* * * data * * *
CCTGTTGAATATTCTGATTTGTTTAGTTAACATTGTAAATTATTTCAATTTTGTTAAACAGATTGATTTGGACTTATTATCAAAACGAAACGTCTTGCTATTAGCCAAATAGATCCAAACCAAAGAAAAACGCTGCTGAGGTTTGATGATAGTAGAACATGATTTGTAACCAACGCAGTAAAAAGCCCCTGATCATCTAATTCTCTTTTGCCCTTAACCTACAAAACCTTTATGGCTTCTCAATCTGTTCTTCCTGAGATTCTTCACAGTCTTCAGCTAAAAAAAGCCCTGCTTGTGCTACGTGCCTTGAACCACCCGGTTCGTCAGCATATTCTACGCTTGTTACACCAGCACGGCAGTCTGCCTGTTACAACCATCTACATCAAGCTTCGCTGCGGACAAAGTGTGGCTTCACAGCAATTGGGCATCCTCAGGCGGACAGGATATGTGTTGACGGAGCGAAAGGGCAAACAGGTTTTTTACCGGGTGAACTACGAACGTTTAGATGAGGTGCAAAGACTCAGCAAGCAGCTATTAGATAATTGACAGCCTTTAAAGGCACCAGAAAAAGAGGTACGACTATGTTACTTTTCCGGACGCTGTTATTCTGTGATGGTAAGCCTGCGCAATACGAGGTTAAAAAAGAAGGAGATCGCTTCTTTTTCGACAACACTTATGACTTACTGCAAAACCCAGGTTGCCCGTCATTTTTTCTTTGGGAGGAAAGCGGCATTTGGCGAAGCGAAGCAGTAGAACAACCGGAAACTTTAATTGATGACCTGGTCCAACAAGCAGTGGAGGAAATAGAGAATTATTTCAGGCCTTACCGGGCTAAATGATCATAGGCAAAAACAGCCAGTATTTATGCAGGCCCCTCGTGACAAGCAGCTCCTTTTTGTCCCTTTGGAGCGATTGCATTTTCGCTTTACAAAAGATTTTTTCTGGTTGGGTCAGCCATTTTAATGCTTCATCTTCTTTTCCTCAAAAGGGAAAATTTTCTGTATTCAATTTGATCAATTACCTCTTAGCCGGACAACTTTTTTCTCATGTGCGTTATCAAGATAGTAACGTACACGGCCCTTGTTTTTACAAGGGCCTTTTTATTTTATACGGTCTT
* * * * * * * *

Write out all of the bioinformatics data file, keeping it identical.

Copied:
CCTGTTGAATATTCTGATTTGTTTAGTTAACATTGTAAATTATTTCAATTTTGTTAAACAGATTGATTTGGACTTATTATCAAAACGAAACGTCTTGCTATTAGCCAAATAGATCCAAACCAAAGAAAAACGCTGCTGAGGTTTGATGATAGTAGAACATGATTTGTAACCAACGCAGTAAAAAGCCCCTGATCATCTAATTCTCTTTTGCCCTTAACCTACAAAACCTTTATGGCTTCTCAATCTGTTCTTCCTGAGATTCTTCACAGTCTTCAGCTAAAAAAAGCCCTGCTTGTGCTACGTGCCTTGAACCACCCGGTTCGTCAGCATATTCTACGCTTGTTACACCAGCACGGCAGTCTGCCTGTTACAACCATCTACATCAAGCTTCGCTGCGGACAAAGTGTGGCTTCACAGCAATTGGGCATCCTCAGGCGGACAGGATATGTGTTGACGGAGCGAAAGGGCAAACAGGTTTTTTACCGGGTGAACTACGAACGTTTAGATGAGGTGCAAAGACTCAGCAAGCAGCTATTAGATAATTGACAGCCTTTAAAGGCACCAGAAAAAGAGGTACGACTATGTTACTTTTCCGGACGCTGTTATTCTGTGATGGTAAGCCTGCGCAATACGAGGTTAAAAAAGAAGGAGATCGCTTCTTTTTCGACAACACTTATGACTTACTGCAAAACCCAGGTTGCCCGTCATTTTTTCTTTGGGAGGAAAGCGGCATTTGGCGAAGCGAAGCAGTAGAACAACCGGAAACTTTAATTGATGACCTGGTCCAACAAGCAGTGGAGGAAATAGAGAATTATTTCAGGCCTTACCGGGCTAAATGATCATAGGCAAAAACAGCCAGTATTTATGCAGGCCCCTCGTGACAAGCAGCTCCTTTTTGTCCCTTTGGAGCGATTGCATTTTCGCTTTACAAAAGATTTTTTCTGGTTGGGTCAGCCATTTTAATGCTTCATCTTCTTTTCCTCAAAAGGGAAAATTTTCTGTATTCAATTTGATCAATTACCTCTTAGCCGGACAACTTTTTTCTCATGTGCGTTATCAAGATAGTAACGTACACGGCCCTTGTTTTTACAAGGGCCTTTTTATTTTATACGGTCTT